[6]   J. Q. Yu, S. F. Ye, M. F. Zhang and W. H. Hu, “Effects of Root Exudates and Aqueous Root Extracts of Cucumber (Cucumis sativus) and Allelochemicals, on Photosynthesis and Antioxidant Enzymes in Cucumber,” Biochemical Systematics and Ecology, Vol. 31, No. 2, 2003, pp. 129-139.

[7]   J. J. Ferguson, B. Rathinasabapathi and C. A. Chase, “Allelopathy: How Plants Suppress Other Plants,” The Horticultural Sciences Department, Institute of Food and Agricultural Sciences, University of Florida, Gainesville, 2003.

[8]   Inderjit, L. A. Weston and O. S. Duke, “Challenges, Achievements and Opportunities in Allelopathy Research,” Journal of Plant Interaction, Vol. 1, No. 2, 2005, pp. 69-81.

[9]   S. P. Ghafarbi, S. Hassannejad and R. Lotfi, “Allelopathic Effects of Wheat Seed Extracts on Seed and Seedling Growth of Eight Selected Weed Species,” International Journal of Agriculture and Crop Sciences, Vol. 4, No. 19, 2012, pp. 1452-1457.

[10]   A. Gniazdowska and R. Bogatek, “Allelopathic Interactions between Plants. Multi Site Action of Allelochemicals,” Journal of Acta Physiologiae Plantarum, Vol. 27, No. 3, 2005, pp. 395-407.

[11]   C. E. Stein and E. S. Braga, “Chlorophyll a in Macro-Vegetable as an Indicator of the Environmental Impacts in the Cananeia-Iguage Estuarine-Lagoon System—SP, Brazil,” Safety, Health and Environment World Congress, São Paulo, 2010.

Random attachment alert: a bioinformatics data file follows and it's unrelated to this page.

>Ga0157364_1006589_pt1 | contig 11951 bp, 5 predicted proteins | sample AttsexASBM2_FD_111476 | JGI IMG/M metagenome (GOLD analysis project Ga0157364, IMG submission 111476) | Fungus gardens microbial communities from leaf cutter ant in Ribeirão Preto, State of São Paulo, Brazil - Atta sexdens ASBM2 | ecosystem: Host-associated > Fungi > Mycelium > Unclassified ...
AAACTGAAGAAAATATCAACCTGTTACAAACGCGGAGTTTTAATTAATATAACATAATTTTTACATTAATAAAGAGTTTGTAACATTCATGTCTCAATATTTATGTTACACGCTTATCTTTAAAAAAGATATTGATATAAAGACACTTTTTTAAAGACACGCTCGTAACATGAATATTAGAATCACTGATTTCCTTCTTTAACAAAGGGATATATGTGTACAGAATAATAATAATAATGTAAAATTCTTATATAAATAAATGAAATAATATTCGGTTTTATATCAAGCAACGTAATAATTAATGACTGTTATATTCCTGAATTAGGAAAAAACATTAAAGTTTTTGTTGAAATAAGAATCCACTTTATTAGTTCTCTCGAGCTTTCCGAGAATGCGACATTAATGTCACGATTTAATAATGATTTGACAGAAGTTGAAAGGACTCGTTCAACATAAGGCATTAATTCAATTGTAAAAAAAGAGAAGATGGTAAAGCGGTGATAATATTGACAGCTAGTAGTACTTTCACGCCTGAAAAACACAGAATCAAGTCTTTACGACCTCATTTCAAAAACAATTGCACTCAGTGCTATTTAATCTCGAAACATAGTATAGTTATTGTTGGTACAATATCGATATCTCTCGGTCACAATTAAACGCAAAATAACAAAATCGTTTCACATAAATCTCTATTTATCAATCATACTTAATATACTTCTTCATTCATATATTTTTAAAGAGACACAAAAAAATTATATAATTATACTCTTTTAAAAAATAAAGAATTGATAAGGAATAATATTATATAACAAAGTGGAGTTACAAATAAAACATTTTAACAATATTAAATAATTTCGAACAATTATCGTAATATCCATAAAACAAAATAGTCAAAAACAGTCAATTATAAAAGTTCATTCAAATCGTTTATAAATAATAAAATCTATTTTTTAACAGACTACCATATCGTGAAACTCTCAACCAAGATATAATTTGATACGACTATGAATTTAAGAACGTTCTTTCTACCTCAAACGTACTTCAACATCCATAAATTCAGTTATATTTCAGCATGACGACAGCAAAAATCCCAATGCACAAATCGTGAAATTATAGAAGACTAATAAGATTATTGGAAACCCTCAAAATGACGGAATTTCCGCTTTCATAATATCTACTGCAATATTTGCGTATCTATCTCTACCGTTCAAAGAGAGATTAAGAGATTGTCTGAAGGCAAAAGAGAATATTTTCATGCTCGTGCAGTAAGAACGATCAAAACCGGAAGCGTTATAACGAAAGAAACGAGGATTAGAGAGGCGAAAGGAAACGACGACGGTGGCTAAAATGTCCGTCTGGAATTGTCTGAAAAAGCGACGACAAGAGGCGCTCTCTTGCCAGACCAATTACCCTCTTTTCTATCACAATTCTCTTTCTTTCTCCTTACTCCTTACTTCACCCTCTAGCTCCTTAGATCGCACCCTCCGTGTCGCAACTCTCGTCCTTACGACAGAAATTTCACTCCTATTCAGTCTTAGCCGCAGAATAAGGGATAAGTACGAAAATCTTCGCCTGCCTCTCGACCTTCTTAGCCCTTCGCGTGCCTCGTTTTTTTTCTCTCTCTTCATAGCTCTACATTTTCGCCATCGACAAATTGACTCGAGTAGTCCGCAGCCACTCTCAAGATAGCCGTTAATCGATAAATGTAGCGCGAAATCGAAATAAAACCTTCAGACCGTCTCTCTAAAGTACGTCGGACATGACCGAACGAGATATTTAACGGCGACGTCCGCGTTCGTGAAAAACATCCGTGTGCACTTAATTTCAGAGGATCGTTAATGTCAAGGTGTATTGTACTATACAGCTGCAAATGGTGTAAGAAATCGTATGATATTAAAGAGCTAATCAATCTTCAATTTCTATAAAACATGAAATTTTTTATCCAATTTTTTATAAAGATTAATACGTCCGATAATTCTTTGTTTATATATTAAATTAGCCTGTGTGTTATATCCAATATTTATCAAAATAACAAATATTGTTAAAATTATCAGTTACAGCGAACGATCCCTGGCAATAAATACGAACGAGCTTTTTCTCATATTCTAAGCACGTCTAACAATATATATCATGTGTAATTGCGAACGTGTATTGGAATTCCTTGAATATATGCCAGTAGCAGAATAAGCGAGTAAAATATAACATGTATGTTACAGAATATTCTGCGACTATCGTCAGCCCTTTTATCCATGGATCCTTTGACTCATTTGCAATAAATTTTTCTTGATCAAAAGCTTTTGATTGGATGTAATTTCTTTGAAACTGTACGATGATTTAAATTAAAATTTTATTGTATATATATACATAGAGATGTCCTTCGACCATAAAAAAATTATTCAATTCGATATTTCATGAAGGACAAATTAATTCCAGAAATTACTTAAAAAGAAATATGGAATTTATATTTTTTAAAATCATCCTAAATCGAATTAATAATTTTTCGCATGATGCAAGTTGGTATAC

[12]   M. R. Schlemmer, D. D. Francis, J. F. Shanahan and J. S. Schepers, “Remotely Measuring Chlorophyll Content in Corn Leaves with Differing Nitrogen Levels and Relative Water Content,” Agronomy Journal, Vol. 97, No. 1, 2005, pp. 106-112.

[13]   C. Wu, Z. Niu, Q. Tang and W. Huang, “Estimating Chlorophyll Content from Hyperspectral Vegetation Indices: Modeling and Validation, “Agricultural and Forest Meteorology, Vol. 148, No. 8-9, 2008, pp. 1230-1241.

[14]   S. L. Peng, J. Wen and Q. F. Guo, “Mechanism and Active Variety of Allelochemicals,” Acta Botanica Sinica, Vol. 46, No. 7, 2004, pp. 757-766.

[15]   R. O. Oyerinde, O. O. Otusanya and O. B. Akpor, “Allelopathic Effect of Tithonia diversifolia on the Germination, Growth and Chlorophyll Contents of Maize (Zea mays L.),” Scientific Research and Essay, Vol. 4, No. 12, 2009, pp. 1553-1558.

[16]   L. Taiz and E. Zeiger, “Plant Physiology,” 3rd Edition, Senauer Association, Sunderland, 2002, p. 690.

[17]   M. An, J. E. Pratley and T. Haig, “Allelopathy: From Concept to Reality,” Report on 9th Australian Agronomy Conference (AAC), Wagga Wagga, 1998.

[18]   S. Maharjan, B. B. Shrestha and P. K. Jha, “Allelopathic Effects of Aqueous Extract of Leaves of Parthenium hysterophorus L. on Seed Germination and Seedling Growth of Some Cultivated and Wild Herbaceous Species,” Scientific World, Vol. 5, No. 5, 2007, pp. 33-39.

[19]   B. A. Gholami, M. Faravani and M. T. Kashki, “Allelopathic Effects of Aqueous Extract from Artemisia Kopetdaghensis and Satureja Hortensison Growth and Seed Germination of Weeds,” Journal of Applied Environmental and Biological Sciences, Vol. 1, No. 9, 2011, pp. 283-290.